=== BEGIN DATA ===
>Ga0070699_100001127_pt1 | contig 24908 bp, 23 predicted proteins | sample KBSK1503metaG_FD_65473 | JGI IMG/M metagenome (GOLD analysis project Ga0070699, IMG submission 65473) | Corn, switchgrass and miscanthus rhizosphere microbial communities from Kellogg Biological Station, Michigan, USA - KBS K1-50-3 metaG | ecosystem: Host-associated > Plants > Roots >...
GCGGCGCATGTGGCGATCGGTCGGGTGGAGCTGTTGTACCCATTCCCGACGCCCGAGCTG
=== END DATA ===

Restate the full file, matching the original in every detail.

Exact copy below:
>Ga0070699_100001127_pt1 | contig 24908 bp, 23 predicted proteins | sample KBSK1503metaG_FD_65473 | JGI IMG/M metagenome (GOLD analysis project Ga0070699, IMG submission 65473) | Corn, switchgrass and miscanthus rhizosphere microbial communities from Kellogg Biological Station, Michigan, USA - KBS K1-50-3 metaG | ecosystem: Host-associated > Plants > Roots >...
GCGGCGCATGTGGCGATCGGTCGGGTGGAGCTGTTGTACCCATTCCCGACGCCCGAGCTG